That moment when I hit “post”, “tweet” or “publish” – I never know what the response will be.
Some of my most laborious works have been put out there with only the most meagre amounts of attention paid to them. Other times, what seemed like a passing thought has been whipped up and shared widely. Well – much more widely than my average.
Since I’ve been blogging, I’ve felt a tension between writing what I want to write and what I think people want to consume. Of course, there has to be a balance between these two. The frustration comes when I’ve written something I think people would enjoy but then don’t read. But that feeling of frustration isn’t the problem. It comes, it goes. Something didn’t work. I shrug. I move on.
The problem is the feeling of fear: You’re doing it wrong.
You’re doing it wrong.
You’re doing it wrong.
It’s not a well-articulated fear. It doesn’t say, “You’ll never be successful if you carry on like this.” It doesn’t say, “This slow rate of progress is unacceptable.” Maybe it knows that those arguments don’t wash with me so easily. I bit the bullet a few months ago about how I was and wasn’t going to measure success; it’s a complicated thought-process but my ego and my impatience died a death along the way.
The fear doesn’t actually criticise my work either. I mean, I know that not all my posts are as tight or well-written as they could be. Maybe some of them are a bit like preaching to the choir. But the fear doesn’t criticise my work, doesn’t say that I can’t write, doesn’t say that what I’ve done is worthless.
It just says I’m doing it wrong.
So what does “wrong” mean then? I think it means I’m doing something that other people don’t like or don’t want.
As someone who’s struggled socially since I was a child, I was frequently met with rebuffs about what I could and couldn’t do or say. But I was also met with silence a lot of the time too. That kind of awkward silence. Have I offended? How? How badly? Gosh, the worst was when people told me three years after an event that I was now doing better. Three years. Couldn’t they have said something at the time?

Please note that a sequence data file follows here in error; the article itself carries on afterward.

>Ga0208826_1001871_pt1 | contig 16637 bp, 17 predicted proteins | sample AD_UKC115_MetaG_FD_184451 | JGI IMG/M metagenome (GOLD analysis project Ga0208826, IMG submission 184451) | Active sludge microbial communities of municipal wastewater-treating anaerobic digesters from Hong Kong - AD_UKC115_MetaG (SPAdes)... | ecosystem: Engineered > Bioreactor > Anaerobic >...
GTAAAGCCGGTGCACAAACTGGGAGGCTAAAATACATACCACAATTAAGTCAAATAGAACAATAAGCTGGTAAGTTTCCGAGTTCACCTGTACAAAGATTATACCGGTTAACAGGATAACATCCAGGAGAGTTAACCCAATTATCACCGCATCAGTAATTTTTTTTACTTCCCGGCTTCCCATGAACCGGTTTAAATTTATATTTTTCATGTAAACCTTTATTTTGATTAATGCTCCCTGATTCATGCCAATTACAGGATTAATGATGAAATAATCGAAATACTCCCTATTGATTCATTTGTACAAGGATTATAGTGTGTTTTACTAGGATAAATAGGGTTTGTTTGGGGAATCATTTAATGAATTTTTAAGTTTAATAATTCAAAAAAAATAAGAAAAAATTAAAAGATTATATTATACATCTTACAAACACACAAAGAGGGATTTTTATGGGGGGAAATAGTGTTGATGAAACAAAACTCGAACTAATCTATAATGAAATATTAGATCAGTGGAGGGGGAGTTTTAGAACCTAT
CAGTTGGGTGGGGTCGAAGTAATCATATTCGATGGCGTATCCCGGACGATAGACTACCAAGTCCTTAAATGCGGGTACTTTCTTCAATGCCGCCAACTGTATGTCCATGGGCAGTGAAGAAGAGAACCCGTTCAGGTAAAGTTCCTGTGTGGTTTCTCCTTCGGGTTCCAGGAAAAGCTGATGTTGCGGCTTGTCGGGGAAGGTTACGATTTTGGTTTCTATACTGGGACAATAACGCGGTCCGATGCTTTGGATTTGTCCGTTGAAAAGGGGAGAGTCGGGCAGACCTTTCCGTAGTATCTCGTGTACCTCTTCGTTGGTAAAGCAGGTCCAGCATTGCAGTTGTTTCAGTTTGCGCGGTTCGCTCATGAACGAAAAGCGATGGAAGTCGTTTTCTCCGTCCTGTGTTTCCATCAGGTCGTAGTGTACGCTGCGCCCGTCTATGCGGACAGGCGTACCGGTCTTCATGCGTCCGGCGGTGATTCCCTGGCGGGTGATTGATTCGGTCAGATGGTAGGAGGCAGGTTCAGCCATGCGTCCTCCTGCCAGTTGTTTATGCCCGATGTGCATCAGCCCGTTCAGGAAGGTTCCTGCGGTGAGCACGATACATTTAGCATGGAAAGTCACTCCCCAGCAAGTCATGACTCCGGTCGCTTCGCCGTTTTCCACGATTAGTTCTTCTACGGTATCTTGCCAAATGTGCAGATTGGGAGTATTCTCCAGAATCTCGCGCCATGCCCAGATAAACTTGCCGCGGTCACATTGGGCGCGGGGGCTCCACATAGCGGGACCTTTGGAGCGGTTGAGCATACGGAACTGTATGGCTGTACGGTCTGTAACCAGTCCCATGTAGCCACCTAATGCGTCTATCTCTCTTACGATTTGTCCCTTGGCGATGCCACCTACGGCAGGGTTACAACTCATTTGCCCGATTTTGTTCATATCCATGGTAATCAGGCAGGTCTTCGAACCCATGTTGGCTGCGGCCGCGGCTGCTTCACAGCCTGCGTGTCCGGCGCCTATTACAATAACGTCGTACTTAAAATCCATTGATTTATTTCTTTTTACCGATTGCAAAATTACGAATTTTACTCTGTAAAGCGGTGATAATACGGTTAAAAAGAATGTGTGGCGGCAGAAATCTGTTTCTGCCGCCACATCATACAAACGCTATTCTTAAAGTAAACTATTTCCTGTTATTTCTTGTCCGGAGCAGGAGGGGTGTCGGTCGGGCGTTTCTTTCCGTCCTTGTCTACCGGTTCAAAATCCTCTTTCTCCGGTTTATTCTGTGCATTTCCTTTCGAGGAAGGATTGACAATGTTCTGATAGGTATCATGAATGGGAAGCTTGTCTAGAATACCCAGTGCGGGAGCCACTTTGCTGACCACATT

But people don’t speak. And I think part of that is because my behaviour created confusion – and when people are confused they don’t know what to say. Others probably didn’t know how to say it. Others still probably did know what to say and how to say it, but they were gentler and more subtle than I realised. Maybe they’re part of how I grew in those three years and I didn’t know it at the time.
Now I know I’ve hurt people. I know I’ve made mistakes. I know I’ve spoken in public saying one thing and have now spoken in public saying something quite different. But the regrets that stay with me are the ones I made when I was trying to fake my way.
The times when I tried to be someone I was not. When I was just copying other people, thinking they had the formula to success and popularity. The times when I knew what I was doing was hurtful – but hey, everyone else was doing it. It was always about approval.
The thing about these times is there is no, “Yeah, but I was just trying to be liked.” I know that. But the excuse doesn’t wash. It never will. Maybe my offence is forgivable but that doesn’t mean I don’t need to be forgiven.
So the reason why I hate this fear, this fear that says I’m doing it wrong, is because it’s trying to tear me two ways at the same time.
On the one hand it’s taking the silent response and saying, “Look, people don’t like or don’t want what you’re doing. You’re repeating history. You’re being clumsy and hurtful and weird. Again.” On the other hand it’s saying, “You need to be someone different if you’re going to go anywhere.” In short, it’s saying that I’m walking in the mistakes of my younger awkward self, but the only way out is to fake it again – to be how I was when I made the mistakes I most regret.
And maybe I haven’t found my formula yet. Maybe I haven’t perfected my technique. I recognise that if I want my work to be read I need to think about your readers’ desires and needs. At the same time… I need to be me. We say we need to feel comfortable in our own skin; in a similar way, I have to feel comfortable within my own writing.
That doesn’t mean I will never wrong anyone whilst I’m being true to myself. I will. It’s inevitable. But I think the hurts will be less frequent, less severe, and ultimately easier to live with. And when the time comes that someone responds and says, “Yes! This! Thank you!” – that moment will be real.
I wrote previously about my blogging journey in New profile picture: grey places and the art of Siku